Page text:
If the devil wears Prada, then Elvis & Kresse must be the fashion label for angels. Not only are their unique bags, belts and iPhone holders made from recycled fire hose; 50 per cent of their profits go to the Fire Fighters Charity. It’s a win-win situation; the environment is spared rubbish, a charity gains a new revenue source and Elvis & Kresse get a fabulous fabric for nothing. ‘It’s such an amazing material to work with,’ says Kresse Wesling, who founded the label with her boyfriend, James ‘Elvis’ Henrit, in 2005. ‘It seems mad to throw it away.’ But before Kresse came along that’s exactly what was happening to the decommissioned fire hose. ‘Because it’s a composite material, it couldn’t be recycled,’ she explains. ‘Tonnes of old fire hose was going straight to landfill.’ Not only did this create a problem for the environment; it made one for the fire brigade too as they had to pick up the bill for its disposal. Happily, all that changed in 2005 when Kresse was invited along to a London fire station to advise the brigade on how they could become more environmentally friendly.
‘When I got to the station I saw all this old fire hose piled up on the roof; the sun was shining on it and it looked beautiful,’ she recalls. ‘That’s when I found out about the hose problem and decided to take ownership of it. I carried a length of hose home with me; I had no idea what I was going to do with it. Originally I wanted to make roof tiles out of it – the material is waterproof and fireproof so I thought that it would be perfect – but there wasn’t enough of it to sustain a roofing business.’ Kresse racked her brain trying to work out what she could do with the material but in the end the idea of using it to make fashion accessories came about by accident.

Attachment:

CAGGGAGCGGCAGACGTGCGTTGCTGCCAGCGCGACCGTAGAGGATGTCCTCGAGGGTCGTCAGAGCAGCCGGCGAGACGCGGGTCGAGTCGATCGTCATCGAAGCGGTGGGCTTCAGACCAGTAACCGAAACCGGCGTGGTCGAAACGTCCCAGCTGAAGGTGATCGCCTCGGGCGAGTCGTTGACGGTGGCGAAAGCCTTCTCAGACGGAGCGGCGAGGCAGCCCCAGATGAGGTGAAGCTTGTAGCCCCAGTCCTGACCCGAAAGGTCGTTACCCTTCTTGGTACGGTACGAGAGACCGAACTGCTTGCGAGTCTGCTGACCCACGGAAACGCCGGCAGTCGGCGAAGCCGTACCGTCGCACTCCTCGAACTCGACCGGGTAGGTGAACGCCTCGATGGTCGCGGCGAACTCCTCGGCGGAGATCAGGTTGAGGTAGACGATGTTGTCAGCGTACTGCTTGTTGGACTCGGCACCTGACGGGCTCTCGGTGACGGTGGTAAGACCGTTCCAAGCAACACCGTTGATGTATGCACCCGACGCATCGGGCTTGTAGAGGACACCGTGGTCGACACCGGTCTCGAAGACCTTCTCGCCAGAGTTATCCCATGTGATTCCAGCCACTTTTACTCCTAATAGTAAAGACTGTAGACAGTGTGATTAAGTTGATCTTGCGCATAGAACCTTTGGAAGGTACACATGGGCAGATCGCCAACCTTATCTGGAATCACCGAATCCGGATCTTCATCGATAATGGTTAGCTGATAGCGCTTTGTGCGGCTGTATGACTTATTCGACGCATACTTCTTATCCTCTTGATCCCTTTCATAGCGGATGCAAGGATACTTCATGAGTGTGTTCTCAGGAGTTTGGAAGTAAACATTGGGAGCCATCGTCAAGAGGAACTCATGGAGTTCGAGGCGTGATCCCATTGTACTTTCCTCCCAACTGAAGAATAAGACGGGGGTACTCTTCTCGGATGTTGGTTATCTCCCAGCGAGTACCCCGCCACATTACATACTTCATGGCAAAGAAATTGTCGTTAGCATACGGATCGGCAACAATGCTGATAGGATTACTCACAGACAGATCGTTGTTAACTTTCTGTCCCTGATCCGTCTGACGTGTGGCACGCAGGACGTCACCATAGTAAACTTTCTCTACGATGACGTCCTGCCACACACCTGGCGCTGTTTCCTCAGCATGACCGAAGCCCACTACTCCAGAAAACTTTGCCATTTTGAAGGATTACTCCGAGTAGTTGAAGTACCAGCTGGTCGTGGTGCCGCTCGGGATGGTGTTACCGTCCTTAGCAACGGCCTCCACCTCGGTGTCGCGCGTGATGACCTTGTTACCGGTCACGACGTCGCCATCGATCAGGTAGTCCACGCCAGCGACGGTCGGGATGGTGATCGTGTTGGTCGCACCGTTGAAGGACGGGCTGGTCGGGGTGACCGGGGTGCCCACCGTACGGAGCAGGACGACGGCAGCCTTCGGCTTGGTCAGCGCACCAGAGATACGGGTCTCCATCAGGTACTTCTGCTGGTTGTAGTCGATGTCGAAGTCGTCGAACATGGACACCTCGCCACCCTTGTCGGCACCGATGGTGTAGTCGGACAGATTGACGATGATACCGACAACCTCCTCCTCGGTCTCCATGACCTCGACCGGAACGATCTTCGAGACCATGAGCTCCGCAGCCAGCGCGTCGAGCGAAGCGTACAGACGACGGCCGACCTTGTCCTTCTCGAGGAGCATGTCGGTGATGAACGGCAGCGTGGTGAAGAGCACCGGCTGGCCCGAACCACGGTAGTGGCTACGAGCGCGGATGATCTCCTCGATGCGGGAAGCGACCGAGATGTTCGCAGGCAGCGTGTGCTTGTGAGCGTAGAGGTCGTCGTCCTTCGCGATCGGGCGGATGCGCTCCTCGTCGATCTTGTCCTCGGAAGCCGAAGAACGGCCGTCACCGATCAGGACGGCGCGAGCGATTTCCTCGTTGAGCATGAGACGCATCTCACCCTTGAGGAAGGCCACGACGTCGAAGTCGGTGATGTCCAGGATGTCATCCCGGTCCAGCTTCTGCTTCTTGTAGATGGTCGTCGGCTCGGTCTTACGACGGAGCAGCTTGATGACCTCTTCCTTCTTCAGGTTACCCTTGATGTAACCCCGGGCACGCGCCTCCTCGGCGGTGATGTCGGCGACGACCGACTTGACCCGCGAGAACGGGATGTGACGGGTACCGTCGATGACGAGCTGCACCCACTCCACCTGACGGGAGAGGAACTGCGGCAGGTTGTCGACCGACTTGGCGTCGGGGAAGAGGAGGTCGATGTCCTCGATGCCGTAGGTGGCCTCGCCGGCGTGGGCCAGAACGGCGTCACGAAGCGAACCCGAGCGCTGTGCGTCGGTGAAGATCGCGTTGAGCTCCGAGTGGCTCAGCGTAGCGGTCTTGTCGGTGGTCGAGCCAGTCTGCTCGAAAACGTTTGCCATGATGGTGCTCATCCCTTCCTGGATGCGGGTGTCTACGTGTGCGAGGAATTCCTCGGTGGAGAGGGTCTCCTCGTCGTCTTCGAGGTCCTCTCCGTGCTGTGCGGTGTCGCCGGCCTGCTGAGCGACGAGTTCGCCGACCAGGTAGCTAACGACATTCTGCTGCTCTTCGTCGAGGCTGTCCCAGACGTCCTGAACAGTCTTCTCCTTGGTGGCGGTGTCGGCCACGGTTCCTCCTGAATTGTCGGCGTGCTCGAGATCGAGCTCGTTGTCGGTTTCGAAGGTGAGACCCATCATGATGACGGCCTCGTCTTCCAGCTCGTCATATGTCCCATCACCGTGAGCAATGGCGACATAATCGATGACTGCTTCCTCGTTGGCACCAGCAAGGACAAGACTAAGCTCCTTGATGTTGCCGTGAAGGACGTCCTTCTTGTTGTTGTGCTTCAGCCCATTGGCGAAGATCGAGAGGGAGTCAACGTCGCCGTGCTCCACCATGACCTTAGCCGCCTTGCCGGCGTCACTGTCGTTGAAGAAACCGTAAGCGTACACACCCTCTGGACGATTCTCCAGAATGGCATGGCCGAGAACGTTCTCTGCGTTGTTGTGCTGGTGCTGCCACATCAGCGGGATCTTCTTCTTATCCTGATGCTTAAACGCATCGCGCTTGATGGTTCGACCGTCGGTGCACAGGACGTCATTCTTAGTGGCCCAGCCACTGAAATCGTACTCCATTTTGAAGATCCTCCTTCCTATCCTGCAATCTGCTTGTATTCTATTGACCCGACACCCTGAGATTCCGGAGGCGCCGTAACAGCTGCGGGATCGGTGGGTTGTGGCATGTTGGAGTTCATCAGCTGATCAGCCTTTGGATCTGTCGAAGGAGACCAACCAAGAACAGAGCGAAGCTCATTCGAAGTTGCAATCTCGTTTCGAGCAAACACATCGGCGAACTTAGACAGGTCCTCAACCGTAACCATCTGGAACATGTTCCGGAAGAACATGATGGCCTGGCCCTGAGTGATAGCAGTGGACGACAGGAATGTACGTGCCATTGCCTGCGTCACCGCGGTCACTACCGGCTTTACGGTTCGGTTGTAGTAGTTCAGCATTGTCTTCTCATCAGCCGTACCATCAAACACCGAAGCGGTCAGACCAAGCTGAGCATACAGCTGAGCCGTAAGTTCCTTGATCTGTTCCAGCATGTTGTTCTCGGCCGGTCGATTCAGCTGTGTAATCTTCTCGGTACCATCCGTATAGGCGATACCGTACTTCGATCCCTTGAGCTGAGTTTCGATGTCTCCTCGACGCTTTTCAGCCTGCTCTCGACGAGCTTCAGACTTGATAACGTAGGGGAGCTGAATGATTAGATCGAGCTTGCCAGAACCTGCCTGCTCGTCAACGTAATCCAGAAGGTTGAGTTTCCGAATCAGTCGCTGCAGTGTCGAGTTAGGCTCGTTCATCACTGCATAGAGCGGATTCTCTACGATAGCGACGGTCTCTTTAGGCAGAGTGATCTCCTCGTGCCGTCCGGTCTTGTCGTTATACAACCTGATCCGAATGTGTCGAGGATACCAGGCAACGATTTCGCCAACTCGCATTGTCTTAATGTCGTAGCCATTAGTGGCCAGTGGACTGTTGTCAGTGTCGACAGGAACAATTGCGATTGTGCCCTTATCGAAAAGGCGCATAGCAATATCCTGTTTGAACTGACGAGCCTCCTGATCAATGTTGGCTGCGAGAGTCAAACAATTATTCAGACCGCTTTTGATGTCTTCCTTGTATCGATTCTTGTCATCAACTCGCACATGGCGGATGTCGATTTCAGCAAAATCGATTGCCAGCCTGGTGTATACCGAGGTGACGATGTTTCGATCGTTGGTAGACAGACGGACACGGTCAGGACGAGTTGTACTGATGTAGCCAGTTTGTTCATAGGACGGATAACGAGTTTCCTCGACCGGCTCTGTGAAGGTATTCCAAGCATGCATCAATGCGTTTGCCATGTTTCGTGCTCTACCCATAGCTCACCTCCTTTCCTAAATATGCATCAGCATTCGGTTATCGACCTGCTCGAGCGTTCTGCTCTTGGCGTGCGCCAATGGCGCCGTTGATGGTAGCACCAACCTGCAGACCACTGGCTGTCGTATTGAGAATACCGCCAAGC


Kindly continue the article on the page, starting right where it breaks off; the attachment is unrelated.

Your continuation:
‘James’s belt broke,’ explains Kresse, as she takes me on a tour of their workshop in Poole, Dorset. ‘He really liked the buckle but the leather had cracked so we thought “well we’ve got all this fire hose lying around, why don’t we replace it with that?”’ By coincidence, as the pair worked on James’s new belt, the phone rang. It was the company that supplies merchandise for Live Earth, an annual festival aimed at raising awareness about the environment. ‘They asked if I had any eco products they could sell at the event,’ says Kresse, handing me a belt that she’d made earlier. ‘So I said I’d make 1,000 belts for them.’ That figure turned out to be somewhat optimistic; Kresse and James hadn’t realised what a painstaking process it was mass-producing the belts by hand and revised that number to 500. ‘We cut the first 30 belts with scissors; it took half an hour just to cut the material for each one – and it really hurt,’ laughs Kresse. ‘We only had three weeks to make them so we did some research into cutting tools and found this rotary cutter.’ This sped up the process and meant they were able to hit their target of 500. It was still hard graft but the enterprise was a resounding success with the belts selling well. ‘From that moment on we have been cash positive,’ explains Kresse. ‘We reinvested the money we made and bought sewing machines.’
Although Kresse calls England home for now, she was born in Canada and educated in Hong Kong. ‘I moved to Hong Kong in 1994 and went to high school there until 1996,’ says Kresse, who attended a school run by United World Colleges, an educational movement that promotes world peace through education. ‘There were 250 students there from 70 different countries.’ After graduating from high school, Kresse moved back to Canada only to return to Hong Kong in 1999, where she set up a green packaging company. ‘I met James there in 2001 when we had just turned 25,” she says. “He was working in Hong Kong and when he moved back to England I followed him.’ Kresse embarked on a new life in London with James, where they discovered the material that would set them on a new and exciting path. The business is now approaching its fifth year and continues to grow with a constantly evolving line of products. ‘We have just launched an iPad satchel,’ explains Kresse. ‘This incorporates decommissioned parachute material, which we get off the MOD.’ And fire hose, right? ‘Of course, fire hose will always be the cornerstone of our business – that’s where we came from and we love working with it,’ she says.